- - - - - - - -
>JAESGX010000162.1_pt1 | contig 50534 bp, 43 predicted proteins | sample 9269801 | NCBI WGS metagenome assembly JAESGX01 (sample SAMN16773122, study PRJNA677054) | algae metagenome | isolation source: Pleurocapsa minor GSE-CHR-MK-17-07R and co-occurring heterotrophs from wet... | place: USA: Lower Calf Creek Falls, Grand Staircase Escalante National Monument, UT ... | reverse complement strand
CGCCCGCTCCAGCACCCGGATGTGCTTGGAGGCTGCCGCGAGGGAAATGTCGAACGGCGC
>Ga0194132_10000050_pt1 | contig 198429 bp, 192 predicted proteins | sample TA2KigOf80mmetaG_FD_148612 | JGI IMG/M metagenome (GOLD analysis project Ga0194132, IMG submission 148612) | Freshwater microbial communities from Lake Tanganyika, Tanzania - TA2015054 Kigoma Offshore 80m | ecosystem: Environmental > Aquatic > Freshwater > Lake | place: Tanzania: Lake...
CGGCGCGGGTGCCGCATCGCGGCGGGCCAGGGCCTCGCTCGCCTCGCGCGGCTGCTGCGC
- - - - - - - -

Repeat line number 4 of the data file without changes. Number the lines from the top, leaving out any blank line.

CGGCGCGGGTGCCGCATCGCGGCGGGCCAGGGCCTCGCTCGCCTCGCGCGGCTGCTGCGC